Pros: Amazing performance in any kind of soft snow. Superb build quality and durability.
Cons: Not surprisingly, less than awesome on firm snow or ice.
No two ways about it, these are amazing soft snow skis. I have been using Praxis Powder Boards for about five years. I loved the originals. I love these even more. Every evolutionary step of camber or sidecut profile has made a great soft snow ski even better. The current design not only kills it in powder, but is a bit friendlier on firm snow than older reverse/reverse designs. Make no mistake - these are not groomer or ice skis. But in my experience they will bring you home to the lift, or get you off a wind scrubbed ridge to the goods, without all that much hassle.
Not surprisingly, they shine in powder. They float and slide and smear and slarve with ease. On big days, they are definitely choice #1 for me. They are great out in the open. They are nimble in trees. On the right days, they make me laugh out loud.
But they are not just a "powder" ski. Better to think of them as a soft snow ski. In fact they arguably distinguish themselves most in the kind of soft snow that would bog down or pitchpole a conventional ski. They make easy work of breakable crust, deep slush, unconsolidated spring snow, etc. Which is why, as a middle of the road skier who is only in "OK" shape, I can often comfortably stay out longer than many stronger skiers on days of deep and soft, but less that perfect snow.
The build quality is as good as it gets. The only reason I have more than my original pair is because I just wanted to keep up with the evolution of my favorite soft snow ski. My originals were dragged across many states and half way around the world for both lift served and heli use for a few years. Bomber as could be. I have seen no evidence that the durability has dropped off on the current generation. But some weight has.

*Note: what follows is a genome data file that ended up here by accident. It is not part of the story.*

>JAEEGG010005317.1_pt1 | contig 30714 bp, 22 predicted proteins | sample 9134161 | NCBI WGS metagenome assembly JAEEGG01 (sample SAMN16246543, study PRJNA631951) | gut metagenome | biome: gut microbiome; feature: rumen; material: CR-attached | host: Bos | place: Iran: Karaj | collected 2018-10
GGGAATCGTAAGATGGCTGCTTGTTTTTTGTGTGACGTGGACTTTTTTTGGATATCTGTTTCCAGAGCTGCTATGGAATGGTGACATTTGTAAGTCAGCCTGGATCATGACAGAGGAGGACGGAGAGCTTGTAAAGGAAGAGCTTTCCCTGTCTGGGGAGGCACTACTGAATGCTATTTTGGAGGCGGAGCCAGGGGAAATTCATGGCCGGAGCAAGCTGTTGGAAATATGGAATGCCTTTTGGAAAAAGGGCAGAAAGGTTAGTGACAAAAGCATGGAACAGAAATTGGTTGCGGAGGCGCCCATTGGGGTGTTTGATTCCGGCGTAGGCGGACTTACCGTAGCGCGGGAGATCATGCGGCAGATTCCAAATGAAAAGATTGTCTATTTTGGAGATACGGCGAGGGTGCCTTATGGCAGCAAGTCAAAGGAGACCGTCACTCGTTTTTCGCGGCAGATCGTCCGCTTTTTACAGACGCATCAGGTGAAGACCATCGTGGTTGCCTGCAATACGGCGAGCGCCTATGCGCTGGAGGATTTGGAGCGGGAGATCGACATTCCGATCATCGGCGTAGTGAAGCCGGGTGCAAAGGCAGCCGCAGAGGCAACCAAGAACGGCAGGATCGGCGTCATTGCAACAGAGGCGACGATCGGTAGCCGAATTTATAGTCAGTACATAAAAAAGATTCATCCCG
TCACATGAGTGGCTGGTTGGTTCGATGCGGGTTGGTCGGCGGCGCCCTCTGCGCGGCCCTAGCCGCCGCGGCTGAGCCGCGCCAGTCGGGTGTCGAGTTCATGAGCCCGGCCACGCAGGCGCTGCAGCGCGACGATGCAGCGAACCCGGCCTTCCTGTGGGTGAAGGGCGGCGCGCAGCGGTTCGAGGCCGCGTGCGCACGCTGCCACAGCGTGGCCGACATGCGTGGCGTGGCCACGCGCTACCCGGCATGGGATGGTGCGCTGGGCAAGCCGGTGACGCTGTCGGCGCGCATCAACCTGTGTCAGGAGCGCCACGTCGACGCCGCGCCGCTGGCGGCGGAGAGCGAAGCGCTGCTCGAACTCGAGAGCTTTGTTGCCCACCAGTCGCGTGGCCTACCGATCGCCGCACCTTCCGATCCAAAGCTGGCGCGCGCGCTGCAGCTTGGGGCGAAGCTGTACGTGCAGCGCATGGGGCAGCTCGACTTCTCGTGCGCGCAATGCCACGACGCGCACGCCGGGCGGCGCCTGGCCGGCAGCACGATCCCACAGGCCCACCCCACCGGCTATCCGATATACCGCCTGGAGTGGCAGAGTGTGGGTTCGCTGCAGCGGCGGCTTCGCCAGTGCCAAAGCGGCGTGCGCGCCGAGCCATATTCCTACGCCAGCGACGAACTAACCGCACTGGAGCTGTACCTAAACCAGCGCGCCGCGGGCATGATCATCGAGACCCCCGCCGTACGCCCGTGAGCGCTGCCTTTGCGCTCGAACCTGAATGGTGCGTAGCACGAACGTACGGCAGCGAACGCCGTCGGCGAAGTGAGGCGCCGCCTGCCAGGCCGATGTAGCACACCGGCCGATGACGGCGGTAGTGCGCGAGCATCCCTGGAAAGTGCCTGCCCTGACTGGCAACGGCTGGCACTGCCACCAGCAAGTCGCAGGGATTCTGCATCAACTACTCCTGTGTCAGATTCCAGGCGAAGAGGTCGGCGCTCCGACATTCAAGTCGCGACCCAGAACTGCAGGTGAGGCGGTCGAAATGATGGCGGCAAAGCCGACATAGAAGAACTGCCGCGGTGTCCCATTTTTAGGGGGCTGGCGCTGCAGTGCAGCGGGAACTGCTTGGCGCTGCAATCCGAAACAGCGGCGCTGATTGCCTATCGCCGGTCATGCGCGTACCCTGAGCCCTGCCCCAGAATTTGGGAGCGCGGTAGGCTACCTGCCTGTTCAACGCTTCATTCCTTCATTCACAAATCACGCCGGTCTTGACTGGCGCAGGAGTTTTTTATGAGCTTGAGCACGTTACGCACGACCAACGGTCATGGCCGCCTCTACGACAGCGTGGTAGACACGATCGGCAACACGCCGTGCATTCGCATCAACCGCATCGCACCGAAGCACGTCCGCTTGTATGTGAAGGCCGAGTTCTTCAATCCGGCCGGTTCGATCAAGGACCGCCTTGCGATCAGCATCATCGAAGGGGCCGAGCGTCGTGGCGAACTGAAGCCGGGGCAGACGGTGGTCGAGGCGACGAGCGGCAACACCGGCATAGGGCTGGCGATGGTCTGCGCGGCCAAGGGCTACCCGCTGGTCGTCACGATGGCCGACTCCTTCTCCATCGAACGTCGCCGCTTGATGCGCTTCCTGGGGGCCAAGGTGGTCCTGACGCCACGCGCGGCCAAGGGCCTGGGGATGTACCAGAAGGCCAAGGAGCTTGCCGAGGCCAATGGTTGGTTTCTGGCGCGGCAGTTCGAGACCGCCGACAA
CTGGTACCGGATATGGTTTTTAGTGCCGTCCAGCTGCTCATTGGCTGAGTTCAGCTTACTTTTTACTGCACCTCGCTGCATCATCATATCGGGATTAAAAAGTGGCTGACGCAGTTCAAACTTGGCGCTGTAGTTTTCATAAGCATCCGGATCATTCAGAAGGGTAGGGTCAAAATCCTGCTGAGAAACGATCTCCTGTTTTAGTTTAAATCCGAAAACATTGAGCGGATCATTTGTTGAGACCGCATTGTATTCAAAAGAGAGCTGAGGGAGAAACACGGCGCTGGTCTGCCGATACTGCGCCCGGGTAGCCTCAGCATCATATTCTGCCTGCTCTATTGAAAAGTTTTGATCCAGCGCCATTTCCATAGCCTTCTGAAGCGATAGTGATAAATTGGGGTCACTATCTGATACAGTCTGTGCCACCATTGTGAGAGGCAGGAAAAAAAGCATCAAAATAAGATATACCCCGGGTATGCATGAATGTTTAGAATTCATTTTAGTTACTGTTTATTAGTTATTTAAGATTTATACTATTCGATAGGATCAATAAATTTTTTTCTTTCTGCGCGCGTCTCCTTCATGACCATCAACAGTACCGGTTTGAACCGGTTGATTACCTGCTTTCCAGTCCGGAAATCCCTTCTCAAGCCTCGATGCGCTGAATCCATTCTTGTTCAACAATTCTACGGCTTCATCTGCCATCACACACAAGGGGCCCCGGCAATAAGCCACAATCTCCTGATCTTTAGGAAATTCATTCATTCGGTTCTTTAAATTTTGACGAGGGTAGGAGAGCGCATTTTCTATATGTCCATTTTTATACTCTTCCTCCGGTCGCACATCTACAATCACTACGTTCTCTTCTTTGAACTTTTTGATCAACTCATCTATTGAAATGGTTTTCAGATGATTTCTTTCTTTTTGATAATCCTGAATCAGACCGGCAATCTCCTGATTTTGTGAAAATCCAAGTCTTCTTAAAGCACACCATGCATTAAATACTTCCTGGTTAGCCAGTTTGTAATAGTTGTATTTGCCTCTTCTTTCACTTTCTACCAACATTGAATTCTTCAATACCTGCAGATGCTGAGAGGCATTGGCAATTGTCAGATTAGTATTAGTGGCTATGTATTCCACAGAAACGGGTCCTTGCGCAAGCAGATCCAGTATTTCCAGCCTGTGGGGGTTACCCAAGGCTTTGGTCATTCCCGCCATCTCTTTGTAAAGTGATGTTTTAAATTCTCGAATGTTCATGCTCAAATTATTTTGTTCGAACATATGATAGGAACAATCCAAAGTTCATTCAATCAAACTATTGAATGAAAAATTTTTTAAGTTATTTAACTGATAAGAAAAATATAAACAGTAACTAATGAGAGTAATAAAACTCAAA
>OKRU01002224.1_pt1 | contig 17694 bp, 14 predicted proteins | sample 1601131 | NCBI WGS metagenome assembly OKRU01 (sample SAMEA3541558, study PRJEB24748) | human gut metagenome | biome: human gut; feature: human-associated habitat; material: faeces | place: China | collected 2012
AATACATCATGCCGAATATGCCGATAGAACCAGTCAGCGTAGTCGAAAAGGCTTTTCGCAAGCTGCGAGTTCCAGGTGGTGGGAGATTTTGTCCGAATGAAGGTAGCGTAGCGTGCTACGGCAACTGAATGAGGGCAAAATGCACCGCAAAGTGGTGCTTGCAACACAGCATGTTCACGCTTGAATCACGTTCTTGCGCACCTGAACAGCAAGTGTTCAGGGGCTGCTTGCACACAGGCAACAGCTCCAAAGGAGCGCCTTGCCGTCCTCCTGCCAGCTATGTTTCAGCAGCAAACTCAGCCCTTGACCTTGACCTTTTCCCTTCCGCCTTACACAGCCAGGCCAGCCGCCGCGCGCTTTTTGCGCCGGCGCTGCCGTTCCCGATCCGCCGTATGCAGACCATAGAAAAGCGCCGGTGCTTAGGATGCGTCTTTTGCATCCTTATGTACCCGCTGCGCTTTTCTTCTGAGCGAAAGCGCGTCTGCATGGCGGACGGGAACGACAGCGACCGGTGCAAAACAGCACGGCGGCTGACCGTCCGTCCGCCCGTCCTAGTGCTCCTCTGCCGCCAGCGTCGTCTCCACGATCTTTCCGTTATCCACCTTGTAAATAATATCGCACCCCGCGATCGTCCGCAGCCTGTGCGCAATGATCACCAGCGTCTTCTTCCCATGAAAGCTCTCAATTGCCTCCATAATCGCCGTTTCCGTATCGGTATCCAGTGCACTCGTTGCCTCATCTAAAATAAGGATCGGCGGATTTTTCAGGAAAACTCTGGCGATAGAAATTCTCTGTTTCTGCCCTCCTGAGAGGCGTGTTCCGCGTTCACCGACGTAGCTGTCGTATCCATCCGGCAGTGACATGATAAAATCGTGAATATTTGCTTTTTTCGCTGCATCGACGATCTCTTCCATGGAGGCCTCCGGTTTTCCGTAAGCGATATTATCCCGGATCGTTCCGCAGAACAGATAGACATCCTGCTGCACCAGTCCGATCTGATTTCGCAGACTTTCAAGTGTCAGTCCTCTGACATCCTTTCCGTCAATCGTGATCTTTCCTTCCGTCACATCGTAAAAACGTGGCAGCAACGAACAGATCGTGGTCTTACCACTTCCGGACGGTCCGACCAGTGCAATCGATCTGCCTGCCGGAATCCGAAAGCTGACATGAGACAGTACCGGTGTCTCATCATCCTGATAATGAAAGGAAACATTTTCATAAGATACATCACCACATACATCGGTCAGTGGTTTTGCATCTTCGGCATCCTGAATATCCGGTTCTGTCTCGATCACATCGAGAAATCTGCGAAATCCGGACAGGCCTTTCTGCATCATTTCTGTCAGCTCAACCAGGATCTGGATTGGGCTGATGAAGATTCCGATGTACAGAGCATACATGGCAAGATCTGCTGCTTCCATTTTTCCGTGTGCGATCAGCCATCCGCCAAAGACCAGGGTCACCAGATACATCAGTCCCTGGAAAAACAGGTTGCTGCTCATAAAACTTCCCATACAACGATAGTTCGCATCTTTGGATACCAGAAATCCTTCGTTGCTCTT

A word of warning though. These are almost as far as you can get from conventional sidecut and cambered skis. If you have not used reverse/reverse skis before, be sure to read this: http://www.evo.com/what-is-so-special-about-the-volant-spatula-powder-ski-how-do-i-ski-the-spatulas.aspx - the user guide to the Spatula, the original reverse/reverse ski. If you are a long time powder skier and are used to "old school" technique - be prepared to play and adapt a bit. IMO it is totally worth getting the hang of these.
On this generation of the Powder Board, I started out mounted +1 from the sidewall punch on my 190s. I then moved to +3. My spouse did the same on her 180s. We both feel the +3 mount is about perfect. I'm over 6' and a bit over 200 pounds. I do not think I have ever come close to going over the bars on the current design at that mount point.
For what it is worth, I'm not exactly uber-skier. But I have spent a lot of time on rockered skis of various sorts. I started playing with them when the Pontoon first came out. I was instantly pretty hooked. Since then I have skied hundreds and hundreds of days on a decent range of rockered skis. And I have been using rockered skis pretty much exclusively for 3 or 4 seasons. The Praxis Powder Board is still one of my favorites. And is a big part of why I am a raging Praxis fan in general (the other two skis I use the most are the Protest and Concept).